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Grand canal is a vision of the future

Updated: 2015-08-24 09:49
By David Gosset (China Daily)

Grand canal is a vision of the future

The plan to build a huge waterway in Thailand would help stimulate regional and global trade

China's Belt and Road Initiative will gradually reshape Eurasia, but within this grand vision of a new Silk Road, it is the construction of the Kra Canal in southern Thailand that could have the greatest impact.

No official announcement has been made on the realization of this gigantic infrastructure project, but some analysts and business insiders are expressing support for a waterway that would connect the Andaman Sea and the Gulf of Thailand at the latitude of the Kra Isthmus, the narrowest part of the Malay Peninsula in southern Thailand.

The canal, which would cost at least $30 billion, about 8 percent of Thailand's GDP, and take 10 years to build, would not only create jobs in the country and beyond, but also facilitate global trade and stand as a symbol of international collaboration.

An artificial channel connecting the Indian Ocean and the Far East would affect the geopolitical dynamics of Southeast Asia, but it would not have to be detrimental to the core interests of Singapore, whose proximity to the Strait of Malacca has been an element of its success.

In the context of rapidly growing economic exchanges between Asia, western Eurasia and Africa, the Kra Canal would not be a substitute for the Strait of Malacca but a necessary complement. A quarter of internationally traded goods crossing the Strait of Malacca have congested the stretch of water between the Malay peninsula and Sumatra. As China heads toward becoming the world's largest economy, the opening of another trading conduit closer to continental Southeast Asia is the answer to an objective need.

In the long term, the flourishing economy of Thailand would not hurt any member of the Association of Southeast Asian Nations, but the prosperity of 67 million Thai people would enrich an increasingly important grouping.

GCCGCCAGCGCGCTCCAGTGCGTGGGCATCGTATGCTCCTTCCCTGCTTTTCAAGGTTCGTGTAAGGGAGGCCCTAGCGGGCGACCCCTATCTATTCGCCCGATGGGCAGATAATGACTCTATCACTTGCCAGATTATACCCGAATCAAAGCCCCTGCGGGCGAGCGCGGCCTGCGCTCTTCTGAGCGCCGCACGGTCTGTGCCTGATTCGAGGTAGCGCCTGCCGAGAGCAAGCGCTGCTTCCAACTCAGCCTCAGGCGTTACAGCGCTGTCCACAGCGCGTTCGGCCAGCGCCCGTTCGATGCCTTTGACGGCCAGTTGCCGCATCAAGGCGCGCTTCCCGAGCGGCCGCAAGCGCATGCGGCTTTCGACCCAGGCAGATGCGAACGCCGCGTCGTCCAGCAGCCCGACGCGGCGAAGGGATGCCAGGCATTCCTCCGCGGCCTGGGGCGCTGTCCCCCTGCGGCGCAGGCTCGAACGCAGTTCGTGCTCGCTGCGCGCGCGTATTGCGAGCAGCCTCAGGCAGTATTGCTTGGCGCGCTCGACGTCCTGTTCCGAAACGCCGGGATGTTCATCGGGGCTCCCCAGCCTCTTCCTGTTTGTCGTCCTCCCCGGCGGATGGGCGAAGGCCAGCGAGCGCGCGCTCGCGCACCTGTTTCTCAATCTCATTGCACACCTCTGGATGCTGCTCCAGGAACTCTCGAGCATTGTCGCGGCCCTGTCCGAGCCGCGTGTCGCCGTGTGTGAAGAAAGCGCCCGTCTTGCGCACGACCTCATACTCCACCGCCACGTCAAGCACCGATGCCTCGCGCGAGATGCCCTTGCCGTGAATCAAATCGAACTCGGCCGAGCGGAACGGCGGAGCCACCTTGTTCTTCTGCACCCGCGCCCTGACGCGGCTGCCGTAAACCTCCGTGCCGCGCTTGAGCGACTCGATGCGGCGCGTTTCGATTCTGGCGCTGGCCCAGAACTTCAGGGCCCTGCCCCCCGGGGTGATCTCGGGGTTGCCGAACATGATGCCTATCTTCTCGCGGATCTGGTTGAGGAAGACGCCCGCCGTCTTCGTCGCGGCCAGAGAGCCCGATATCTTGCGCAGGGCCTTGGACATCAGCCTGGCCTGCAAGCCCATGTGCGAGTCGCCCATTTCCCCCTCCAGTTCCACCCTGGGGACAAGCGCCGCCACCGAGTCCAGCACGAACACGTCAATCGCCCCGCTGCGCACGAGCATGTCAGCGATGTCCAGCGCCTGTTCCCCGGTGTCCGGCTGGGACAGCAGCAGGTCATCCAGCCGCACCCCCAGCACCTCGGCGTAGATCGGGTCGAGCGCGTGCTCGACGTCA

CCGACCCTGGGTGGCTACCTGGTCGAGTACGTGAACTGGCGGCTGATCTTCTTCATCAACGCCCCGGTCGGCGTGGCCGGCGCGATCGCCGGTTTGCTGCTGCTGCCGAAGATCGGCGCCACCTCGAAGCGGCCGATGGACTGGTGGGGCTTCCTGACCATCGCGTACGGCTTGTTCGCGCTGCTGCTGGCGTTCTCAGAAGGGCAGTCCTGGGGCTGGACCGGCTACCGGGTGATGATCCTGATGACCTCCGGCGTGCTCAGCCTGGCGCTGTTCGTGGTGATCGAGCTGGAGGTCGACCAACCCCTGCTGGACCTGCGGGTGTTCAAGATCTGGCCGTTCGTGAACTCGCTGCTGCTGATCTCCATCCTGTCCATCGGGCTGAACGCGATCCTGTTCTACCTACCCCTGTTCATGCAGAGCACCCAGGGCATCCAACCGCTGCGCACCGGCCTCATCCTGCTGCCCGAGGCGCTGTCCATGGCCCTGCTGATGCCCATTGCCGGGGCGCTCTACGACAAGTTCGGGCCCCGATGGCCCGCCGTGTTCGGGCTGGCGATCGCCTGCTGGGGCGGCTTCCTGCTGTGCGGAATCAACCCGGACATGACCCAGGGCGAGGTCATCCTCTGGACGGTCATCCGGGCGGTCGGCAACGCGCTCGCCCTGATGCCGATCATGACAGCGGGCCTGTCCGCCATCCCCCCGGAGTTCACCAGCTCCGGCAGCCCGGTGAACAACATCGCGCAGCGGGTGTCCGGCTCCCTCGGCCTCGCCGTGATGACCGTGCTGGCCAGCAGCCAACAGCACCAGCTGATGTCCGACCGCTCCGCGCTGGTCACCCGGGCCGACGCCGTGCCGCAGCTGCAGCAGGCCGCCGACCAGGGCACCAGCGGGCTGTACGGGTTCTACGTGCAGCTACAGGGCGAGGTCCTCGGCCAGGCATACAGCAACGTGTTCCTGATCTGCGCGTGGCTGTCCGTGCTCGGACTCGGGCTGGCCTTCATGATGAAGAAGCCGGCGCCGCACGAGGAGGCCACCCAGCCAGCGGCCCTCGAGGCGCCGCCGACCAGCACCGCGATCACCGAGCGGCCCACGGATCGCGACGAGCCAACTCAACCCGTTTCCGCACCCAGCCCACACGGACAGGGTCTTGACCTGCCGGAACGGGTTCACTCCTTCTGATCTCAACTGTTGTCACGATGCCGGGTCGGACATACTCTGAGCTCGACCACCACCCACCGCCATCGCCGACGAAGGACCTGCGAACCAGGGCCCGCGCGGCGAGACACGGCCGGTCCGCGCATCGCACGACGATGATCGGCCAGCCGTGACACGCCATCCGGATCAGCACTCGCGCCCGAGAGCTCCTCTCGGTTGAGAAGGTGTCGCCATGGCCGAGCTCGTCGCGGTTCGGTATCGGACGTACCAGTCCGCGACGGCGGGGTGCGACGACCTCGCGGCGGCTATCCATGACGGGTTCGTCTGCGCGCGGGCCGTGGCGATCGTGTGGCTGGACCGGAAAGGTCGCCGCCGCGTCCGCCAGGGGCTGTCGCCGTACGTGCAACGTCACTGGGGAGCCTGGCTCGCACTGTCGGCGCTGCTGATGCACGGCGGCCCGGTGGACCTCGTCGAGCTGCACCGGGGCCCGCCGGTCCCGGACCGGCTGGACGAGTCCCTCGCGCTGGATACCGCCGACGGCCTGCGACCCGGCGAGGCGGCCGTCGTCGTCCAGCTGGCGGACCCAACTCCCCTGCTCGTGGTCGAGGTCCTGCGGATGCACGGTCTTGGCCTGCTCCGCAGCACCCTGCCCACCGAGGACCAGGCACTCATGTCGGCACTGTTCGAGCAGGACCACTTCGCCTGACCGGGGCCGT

By shortening the distance between the Indian Ocean and the Far East by more than 1,000 kilometers, the Kra Canal would benefit international business. It would also create new opportunities for the countries located close to the new route. In shaping a general diplomatic environment favorable to the realization of the artificial waterway, the options offered to Myanmar and Vietnam should be studied and emphasized.

It is little surprise that in Thailand there are some who are not swayed by the idea of the canal. You cannot expect a complex project to generate unanimity in a society known for frequent internal squabbles, but a properly thought-out and explained plan would win the support of the great majority who care about their country's future.

If Thais want to better understand how the canal could benefit their country they could do no better than studying the benefits that the Suez Canal delivered to Egypt. With special economic zones integrated south and north of the canal, Thailand could enter one of the most prosperous periods of its long history. Far from exacerbating existing tensions in southern Thailand, the Kra Canal would have the opposite effect, rebalancing the distribution of Thailand's economy. The capital, Bangkok, accounts for 30 percent of the country's economic output.

Rather than dividing Egypt, the Suez Canal plays a unifying role, the Al Salam Peace Bridge that crosses it at El Quantara linking Africa and Eurasia. Similarly, a bridge over the Kra Canal would ensure the continuity of transport on the north-south axis of the Malay Peninsula.

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